In the months ahead lies the next and more difficult challenge. In several prominent speeches and now most explicitly in Accra, Obama has renewed the American commitment to support democratic values and institutions around the world. In Accra, he has gone at least as far as Bush did to identify the inextricable link between sustainable development and responsible, transparent, law-based governance. Further, he has pledged to increase American assistance to the individuals, organizations, and governmental institutions that fight corruption and build good governance. It is a truism--but nevertheless true--that his historic speeches will ultimately be judged by his success in delivering on these commitments.
Some obvious steps would help to move the policy forward. First, it is going to require more money for democracy and governance assistance, and for generating the incentives for countries to institutionalize more transparent and accountable governance. This is a tough thing to do in hard economic times, but it is essential if Obama's rhetorical commitments are to be taken seriously. Direct democracy and governance assistance programs require only a small percentage of the record $49 billion just appropriated by the House for diplomacy and development. But the budgets for the National Endowment for Democracy and for democracy and governance programs of the U.S. Agency for International Development can be incrementally increased. It is a welcome development that the House voted a modest increase in assistance for one of George W. Bush's signature aid programs, the independent Millennium Challenge Account (MCA). But it is important that the relative independence of the Millennium Challenge Corporation and its innovative, incentive-based approach to encouraging good governance be preserved.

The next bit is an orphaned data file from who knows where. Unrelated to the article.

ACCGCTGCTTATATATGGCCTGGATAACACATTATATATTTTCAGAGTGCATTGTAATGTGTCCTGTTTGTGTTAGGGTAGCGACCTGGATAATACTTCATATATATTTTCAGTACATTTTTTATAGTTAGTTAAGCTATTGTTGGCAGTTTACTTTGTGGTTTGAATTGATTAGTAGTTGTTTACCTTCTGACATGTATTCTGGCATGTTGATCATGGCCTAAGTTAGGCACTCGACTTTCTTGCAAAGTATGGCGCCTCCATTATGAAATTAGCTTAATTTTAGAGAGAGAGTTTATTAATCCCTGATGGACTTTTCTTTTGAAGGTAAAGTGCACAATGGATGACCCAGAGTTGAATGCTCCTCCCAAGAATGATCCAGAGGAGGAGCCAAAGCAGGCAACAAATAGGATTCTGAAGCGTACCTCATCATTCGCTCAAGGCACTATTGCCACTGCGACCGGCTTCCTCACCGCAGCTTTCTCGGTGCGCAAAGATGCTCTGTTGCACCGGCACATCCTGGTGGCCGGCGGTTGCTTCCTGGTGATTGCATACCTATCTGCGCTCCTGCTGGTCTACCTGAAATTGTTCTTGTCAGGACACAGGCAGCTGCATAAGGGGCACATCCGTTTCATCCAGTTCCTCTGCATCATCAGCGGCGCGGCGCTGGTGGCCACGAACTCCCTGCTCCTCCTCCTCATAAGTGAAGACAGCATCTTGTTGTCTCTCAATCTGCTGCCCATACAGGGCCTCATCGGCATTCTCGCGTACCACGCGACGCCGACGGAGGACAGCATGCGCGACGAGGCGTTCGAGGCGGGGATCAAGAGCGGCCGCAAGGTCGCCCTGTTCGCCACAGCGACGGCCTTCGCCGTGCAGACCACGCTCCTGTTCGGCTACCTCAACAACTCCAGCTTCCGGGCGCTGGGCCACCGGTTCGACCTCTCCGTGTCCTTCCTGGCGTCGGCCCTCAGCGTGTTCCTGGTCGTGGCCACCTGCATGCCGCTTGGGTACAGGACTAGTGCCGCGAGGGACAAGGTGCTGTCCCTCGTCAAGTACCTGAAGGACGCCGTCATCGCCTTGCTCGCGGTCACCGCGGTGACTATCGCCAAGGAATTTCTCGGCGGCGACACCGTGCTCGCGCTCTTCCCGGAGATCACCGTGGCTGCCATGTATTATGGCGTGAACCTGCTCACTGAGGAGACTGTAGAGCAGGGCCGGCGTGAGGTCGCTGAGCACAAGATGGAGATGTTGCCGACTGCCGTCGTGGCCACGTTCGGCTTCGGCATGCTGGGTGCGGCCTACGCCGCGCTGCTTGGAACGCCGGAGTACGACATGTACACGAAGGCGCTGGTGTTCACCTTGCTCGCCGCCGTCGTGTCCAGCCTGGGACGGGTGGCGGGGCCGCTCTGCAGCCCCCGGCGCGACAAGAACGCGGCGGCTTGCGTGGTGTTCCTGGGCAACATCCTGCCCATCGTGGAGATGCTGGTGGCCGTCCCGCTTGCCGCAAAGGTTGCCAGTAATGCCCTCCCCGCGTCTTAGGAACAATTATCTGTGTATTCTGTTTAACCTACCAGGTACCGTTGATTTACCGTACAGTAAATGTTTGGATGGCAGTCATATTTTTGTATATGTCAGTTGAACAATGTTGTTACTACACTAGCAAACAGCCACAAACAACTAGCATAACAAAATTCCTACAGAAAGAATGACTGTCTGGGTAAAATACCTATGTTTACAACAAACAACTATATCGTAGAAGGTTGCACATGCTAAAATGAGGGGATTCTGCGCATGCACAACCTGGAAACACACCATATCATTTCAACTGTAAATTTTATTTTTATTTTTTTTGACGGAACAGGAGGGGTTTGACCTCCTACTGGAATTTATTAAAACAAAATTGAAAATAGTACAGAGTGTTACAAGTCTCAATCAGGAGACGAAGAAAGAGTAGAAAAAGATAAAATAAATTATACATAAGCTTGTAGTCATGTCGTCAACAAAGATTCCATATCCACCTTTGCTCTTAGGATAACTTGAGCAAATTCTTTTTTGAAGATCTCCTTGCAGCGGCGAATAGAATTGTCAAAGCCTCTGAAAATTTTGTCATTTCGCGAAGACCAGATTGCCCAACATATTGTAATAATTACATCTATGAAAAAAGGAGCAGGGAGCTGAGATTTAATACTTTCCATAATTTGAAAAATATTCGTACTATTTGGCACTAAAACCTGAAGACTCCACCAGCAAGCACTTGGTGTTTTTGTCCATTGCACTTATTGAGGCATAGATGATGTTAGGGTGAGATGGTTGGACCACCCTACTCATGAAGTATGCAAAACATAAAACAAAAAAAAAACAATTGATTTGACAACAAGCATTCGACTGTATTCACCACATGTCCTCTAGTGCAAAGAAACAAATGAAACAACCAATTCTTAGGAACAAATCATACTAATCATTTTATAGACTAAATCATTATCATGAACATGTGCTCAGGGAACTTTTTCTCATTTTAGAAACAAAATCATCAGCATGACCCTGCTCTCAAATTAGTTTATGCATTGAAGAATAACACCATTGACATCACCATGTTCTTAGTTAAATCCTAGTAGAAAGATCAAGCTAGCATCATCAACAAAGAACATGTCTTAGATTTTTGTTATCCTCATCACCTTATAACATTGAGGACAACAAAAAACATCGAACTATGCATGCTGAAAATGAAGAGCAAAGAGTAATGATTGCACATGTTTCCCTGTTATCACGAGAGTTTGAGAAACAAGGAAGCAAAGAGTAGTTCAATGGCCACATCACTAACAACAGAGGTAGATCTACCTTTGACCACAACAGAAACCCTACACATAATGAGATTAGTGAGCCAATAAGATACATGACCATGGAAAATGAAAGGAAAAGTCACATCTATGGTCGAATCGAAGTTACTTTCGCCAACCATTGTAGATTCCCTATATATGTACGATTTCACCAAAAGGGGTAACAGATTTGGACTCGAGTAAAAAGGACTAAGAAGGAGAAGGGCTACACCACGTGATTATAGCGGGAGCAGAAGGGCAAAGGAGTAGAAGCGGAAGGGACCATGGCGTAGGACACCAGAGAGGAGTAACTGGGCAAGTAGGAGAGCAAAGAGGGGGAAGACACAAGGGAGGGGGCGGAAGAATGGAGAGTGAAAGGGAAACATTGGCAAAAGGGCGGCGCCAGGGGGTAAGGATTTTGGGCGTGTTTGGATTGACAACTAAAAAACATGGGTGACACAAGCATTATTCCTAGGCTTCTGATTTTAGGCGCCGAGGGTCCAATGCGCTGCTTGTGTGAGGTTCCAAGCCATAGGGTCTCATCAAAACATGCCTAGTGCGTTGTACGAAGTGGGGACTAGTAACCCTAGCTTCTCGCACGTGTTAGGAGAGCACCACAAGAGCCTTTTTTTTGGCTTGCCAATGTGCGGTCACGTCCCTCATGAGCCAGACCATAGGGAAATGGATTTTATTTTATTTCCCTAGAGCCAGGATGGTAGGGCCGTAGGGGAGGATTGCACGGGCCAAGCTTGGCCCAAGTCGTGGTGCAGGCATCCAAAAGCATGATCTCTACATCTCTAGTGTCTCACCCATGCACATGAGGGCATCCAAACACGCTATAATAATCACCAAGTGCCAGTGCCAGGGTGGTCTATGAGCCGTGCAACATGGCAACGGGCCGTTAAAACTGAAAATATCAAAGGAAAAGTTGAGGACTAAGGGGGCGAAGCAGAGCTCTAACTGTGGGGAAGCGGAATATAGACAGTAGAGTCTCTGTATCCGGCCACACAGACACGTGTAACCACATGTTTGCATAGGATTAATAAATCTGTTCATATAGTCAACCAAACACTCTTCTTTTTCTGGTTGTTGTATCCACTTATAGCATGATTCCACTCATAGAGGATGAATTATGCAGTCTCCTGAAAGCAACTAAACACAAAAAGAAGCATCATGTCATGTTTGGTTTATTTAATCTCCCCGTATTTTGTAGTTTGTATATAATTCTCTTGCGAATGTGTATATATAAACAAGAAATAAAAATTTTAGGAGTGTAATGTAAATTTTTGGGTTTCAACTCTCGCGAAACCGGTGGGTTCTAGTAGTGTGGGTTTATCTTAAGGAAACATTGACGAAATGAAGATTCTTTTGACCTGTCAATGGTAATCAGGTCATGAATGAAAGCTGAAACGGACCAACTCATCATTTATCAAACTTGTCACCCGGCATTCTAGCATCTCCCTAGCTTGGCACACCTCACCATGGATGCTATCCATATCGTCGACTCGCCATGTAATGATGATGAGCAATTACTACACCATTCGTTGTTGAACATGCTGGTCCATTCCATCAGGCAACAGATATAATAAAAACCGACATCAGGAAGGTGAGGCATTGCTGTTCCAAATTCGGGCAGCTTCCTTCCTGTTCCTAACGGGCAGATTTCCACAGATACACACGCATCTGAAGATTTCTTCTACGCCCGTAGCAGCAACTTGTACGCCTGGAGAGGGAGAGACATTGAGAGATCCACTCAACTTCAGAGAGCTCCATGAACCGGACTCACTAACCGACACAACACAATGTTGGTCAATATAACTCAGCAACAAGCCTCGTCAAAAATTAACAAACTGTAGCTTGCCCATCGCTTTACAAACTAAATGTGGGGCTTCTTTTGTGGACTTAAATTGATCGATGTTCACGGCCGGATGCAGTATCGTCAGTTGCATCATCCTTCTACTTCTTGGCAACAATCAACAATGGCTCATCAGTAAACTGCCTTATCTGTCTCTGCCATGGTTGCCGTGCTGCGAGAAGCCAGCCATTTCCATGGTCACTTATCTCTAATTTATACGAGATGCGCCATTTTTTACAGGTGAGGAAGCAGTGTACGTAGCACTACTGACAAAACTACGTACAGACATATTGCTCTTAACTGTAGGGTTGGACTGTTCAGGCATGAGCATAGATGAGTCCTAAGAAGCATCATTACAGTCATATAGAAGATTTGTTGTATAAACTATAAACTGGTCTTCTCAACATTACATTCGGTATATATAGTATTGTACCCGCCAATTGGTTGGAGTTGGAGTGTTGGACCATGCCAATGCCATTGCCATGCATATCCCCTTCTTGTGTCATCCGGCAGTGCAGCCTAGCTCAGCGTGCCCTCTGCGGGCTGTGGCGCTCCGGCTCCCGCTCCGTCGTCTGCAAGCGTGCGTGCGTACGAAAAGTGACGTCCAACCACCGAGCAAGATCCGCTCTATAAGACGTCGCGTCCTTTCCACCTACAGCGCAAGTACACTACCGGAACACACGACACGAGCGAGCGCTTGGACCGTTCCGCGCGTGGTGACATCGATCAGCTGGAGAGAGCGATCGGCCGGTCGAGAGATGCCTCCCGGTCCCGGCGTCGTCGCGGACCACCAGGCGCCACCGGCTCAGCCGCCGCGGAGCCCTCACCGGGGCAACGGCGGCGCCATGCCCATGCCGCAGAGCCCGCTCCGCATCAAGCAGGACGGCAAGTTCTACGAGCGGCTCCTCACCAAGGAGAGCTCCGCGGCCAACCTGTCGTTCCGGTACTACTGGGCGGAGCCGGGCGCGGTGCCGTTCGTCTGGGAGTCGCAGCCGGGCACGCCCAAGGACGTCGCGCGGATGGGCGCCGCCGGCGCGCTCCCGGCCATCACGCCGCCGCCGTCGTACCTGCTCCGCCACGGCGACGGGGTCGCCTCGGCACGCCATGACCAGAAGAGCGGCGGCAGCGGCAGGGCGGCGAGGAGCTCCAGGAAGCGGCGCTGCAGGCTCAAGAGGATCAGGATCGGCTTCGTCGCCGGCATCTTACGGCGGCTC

Second, Obama must name a new Administrator of the U.S. Agency for International Development as soon as possible. Development specialists had hoped that the early naming of a high-profile, vigorous leader would energize and symbolize an elevation of the development function within American foreign policy. Instead, USAID has been drifting, uncertain and to some extent demoralized, in the absence of a new leader and a clarified role.
Third, new allocations of development assistance to countries, in Africa and around the world, must continue to be reformed to reflect their relative levels of commitment to good governance, not just through the MCA but in the overall development assistance budget of USAID. The United States and other donor agencies in Europe and Japan, not to mention the World Bank and other international donors, still pour far too much money into the coffers of governments that are wasting and stealing the aid. One can only admire Obama's commitment to substantially increasing U.S. development assistance over time, as well as his visionary and urgently needed push at the recent G8 summit, for a new international assistance to improve food security in poor nations. But if Obama takes seriously his own message in Accra--that better governance is the key to development in Africa--then aid programs must find better ways to link the two, and to leverage the former in order to advance the latter.
Finally, the new Administration needs to designate a high-ranking official who will have overall authority to craft its strategies and coordinate its programs to support democratic development around the world. This could either take the form of "dual-hatting" an existing official at the National Security Council in this role (as was the case in the Bush Administration), or naming a new special coordinator for democracy programs. In the end, policy implementation comes down to people and lines of authority. Designating a high-level NSC official to coordinate the Administration's efforts to advance democracy and good governance would show that Obama is serious about joining with African peoples--and others around the world still mired in poverty and bad governance--to become, in his words in Accra, "partners in building the capacity for transformational change."